About

The aim of the Ecocultures programme is to synthesise the best current understanding of what it means to be a ‘sustainable community’, how sustainable communities maintain social-ecological resilience, and how we can transfer lessons from these communities to improve  ‘mainstream’ policy and practice.

The programme was founded from the University of EssexGlobal Challenges’ fund in late 2009. Led by Prof. Steffen Böhm, it draws on the skills of researchers across 7 University departments – the School of Biological Sciences, the Essex Business School, and the departments of Economics, Government, Human Rights and Law, Sociology and Psychology. The programme also draws on the contributions from researchers, activists and community leaders from around the world who are engaged in learning and practicing sustainability at community scale. For more on Ecocultures researchers and their contributions, please see our ‘People’ and ‘Publications’ pages.

Why Ecocultures? Ecocultures are living exemplars of sustainability resilience and high social and ecological wellbeing. There is a wide consensus that the world faces a ‘perfect storm’ of economic instability, resource degradation, biodiversity loss and climate change. Navigating and addressing these challenges will require significant psychological, social, economic, cultural and even spiritual change amongst individuals, communities and nations. We will all need to adapt to the changes imposed by the ‘anthropocene’. Effective and lasting solutions will be those which address our multiple challenges whilst enhancing our quality of life and our ability to cope with future change.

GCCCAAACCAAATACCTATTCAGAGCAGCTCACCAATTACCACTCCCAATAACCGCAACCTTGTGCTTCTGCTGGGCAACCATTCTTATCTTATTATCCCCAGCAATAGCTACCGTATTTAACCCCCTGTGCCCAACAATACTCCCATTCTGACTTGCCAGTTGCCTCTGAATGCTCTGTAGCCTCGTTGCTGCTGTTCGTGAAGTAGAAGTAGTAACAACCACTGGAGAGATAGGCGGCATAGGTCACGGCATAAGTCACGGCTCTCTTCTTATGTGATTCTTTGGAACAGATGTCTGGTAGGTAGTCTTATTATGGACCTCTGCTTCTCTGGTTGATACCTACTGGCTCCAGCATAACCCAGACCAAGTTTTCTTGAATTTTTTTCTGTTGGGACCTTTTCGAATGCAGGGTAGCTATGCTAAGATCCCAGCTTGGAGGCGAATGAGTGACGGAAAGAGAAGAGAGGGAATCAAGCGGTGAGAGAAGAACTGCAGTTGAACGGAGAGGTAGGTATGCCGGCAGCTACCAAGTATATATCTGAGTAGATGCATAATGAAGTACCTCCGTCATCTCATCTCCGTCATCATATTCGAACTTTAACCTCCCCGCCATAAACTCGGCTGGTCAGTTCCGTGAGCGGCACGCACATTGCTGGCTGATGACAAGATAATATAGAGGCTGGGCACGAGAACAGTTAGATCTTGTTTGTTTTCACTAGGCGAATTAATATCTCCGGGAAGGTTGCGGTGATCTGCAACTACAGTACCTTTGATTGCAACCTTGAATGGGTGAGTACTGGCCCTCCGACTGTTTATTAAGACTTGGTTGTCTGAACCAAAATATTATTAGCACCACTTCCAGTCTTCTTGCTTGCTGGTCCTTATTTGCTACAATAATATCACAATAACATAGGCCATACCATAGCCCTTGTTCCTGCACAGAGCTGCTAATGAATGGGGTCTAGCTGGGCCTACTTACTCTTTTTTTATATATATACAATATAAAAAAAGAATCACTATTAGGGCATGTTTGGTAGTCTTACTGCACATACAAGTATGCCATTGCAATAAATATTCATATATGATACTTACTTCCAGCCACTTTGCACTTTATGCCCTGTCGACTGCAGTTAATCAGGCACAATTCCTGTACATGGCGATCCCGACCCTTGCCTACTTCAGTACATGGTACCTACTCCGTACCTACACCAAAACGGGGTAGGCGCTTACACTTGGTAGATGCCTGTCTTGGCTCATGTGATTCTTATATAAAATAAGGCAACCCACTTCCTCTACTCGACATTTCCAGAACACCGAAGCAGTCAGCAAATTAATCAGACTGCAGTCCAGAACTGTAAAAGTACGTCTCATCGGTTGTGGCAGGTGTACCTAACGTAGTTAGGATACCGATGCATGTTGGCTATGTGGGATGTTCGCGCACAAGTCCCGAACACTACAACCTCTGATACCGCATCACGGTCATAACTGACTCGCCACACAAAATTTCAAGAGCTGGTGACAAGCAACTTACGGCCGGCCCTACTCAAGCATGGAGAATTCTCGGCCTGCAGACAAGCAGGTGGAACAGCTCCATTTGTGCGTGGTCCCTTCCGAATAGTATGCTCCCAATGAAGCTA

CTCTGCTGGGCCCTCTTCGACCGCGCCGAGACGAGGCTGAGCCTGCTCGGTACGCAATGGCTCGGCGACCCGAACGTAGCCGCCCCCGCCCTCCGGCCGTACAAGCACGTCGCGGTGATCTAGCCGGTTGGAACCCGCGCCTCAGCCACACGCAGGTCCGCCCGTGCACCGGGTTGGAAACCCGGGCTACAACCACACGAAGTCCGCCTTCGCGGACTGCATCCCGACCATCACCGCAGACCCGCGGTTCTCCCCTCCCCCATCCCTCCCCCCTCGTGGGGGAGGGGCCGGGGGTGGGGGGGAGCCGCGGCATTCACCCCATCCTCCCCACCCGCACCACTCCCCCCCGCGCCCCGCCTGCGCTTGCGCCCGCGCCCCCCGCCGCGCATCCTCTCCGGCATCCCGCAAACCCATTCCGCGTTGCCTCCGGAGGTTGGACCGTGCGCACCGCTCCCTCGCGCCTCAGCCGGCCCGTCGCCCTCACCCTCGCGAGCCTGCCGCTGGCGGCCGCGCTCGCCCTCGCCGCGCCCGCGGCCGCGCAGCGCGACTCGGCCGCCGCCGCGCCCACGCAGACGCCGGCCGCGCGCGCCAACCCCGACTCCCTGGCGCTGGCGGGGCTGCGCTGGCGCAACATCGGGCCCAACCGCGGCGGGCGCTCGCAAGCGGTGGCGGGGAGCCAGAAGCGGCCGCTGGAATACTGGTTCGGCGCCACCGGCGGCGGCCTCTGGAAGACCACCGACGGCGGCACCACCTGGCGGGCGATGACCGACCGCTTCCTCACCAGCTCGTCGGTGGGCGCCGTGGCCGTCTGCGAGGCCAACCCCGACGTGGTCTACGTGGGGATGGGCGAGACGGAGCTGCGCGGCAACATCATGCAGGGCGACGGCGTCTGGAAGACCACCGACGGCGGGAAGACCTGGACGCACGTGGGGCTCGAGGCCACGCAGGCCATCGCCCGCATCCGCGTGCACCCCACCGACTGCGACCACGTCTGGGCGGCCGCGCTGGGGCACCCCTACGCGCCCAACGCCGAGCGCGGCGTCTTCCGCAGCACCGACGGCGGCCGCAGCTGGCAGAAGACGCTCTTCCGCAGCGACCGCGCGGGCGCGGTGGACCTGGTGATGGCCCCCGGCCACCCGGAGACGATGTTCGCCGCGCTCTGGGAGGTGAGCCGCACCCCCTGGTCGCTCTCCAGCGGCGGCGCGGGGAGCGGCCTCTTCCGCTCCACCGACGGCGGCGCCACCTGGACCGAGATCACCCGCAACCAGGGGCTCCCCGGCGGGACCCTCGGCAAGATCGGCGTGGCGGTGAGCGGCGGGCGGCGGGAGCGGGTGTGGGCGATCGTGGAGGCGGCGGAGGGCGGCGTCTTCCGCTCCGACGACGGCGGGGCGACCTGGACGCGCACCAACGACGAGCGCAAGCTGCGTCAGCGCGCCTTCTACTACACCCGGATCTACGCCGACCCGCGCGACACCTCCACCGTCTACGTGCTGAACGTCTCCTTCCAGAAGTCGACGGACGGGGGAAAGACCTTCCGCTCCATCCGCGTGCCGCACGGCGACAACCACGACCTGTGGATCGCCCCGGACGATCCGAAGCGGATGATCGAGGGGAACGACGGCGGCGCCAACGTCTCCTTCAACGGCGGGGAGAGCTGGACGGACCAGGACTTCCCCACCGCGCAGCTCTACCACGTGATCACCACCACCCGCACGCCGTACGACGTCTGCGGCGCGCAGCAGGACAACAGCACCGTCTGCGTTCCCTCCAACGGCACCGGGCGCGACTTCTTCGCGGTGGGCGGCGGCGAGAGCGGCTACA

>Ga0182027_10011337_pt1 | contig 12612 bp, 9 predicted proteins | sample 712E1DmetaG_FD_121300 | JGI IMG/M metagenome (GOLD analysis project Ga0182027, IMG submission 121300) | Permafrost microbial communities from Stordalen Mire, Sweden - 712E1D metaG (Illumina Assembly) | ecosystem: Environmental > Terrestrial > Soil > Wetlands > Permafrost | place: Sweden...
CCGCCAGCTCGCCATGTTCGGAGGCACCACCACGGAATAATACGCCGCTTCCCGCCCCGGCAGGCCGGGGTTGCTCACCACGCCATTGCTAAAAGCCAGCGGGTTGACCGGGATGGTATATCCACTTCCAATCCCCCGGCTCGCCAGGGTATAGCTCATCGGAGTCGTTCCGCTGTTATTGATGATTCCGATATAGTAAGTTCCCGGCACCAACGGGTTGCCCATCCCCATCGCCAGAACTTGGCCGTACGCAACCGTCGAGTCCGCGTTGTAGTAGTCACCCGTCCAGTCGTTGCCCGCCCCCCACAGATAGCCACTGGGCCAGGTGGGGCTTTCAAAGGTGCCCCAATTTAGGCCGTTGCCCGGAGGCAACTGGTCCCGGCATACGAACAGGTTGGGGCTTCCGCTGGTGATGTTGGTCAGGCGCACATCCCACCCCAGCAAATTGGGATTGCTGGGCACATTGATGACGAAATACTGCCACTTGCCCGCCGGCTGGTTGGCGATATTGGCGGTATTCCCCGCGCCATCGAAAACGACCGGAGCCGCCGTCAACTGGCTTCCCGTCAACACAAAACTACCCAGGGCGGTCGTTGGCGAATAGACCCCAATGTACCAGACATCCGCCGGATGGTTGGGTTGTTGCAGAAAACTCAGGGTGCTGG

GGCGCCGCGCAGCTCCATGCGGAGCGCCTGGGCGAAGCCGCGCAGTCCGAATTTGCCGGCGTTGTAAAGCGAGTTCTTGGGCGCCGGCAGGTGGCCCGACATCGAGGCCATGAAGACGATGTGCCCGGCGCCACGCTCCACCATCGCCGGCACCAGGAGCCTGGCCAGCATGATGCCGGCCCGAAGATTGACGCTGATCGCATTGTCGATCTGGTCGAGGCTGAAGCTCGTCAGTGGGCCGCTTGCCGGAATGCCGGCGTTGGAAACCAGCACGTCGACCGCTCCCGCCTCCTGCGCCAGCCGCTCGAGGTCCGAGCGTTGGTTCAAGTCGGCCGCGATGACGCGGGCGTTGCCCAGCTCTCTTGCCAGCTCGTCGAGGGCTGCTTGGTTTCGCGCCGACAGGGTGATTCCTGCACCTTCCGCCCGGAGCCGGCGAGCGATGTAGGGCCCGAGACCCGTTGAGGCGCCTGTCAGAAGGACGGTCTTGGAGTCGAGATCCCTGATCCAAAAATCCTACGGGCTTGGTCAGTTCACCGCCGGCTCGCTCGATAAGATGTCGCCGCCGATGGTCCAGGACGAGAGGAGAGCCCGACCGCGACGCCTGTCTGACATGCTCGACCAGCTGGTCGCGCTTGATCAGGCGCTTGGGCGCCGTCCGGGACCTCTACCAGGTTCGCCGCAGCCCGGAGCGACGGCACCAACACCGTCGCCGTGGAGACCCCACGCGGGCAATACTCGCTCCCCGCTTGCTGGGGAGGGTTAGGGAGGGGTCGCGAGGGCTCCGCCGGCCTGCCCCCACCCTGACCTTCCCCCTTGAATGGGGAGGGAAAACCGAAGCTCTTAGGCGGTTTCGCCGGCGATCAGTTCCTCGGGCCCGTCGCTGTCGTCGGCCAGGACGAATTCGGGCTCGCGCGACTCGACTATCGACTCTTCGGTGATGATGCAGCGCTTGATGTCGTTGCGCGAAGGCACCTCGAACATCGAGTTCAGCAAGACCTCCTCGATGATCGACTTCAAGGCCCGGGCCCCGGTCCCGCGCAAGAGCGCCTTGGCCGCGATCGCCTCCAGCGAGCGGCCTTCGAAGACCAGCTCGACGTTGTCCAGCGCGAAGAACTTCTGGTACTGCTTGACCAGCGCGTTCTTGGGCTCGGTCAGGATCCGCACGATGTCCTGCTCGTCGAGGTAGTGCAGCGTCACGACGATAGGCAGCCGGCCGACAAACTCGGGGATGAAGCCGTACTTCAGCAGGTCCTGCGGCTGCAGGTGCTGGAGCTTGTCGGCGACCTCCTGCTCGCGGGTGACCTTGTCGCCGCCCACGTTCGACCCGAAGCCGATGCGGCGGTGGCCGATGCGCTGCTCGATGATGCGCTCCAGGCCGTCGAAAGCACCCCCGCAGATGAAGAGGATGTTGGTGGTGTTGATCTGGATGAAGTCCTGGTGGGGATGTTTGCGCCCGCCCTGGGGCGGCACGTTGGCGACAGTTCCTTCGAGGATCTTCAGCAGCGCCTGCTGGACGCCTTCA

In short, current conditions force us to re-evaluate the structure and functioning of our social-ecological system and find better, more sustainable ways of living. Ecocultures provide us with a diverse set of blueprints showing how.

Ecocultures research investigates existing communities or cultures which have implicitly chosen pathways towards resilience and sustainability. These communities demonstrate a distinctive awareness of the strong linkages between social and ecological systems and manage these links to maintain sustainability, resilience and wellbeing. Despite the prevailing gloom about global prospects, these communities are living in ways that build natural, social and human capital, maintain well-being and happiness, and contribute to the sustainable use of resource as a result of various projects, programmes and cultures.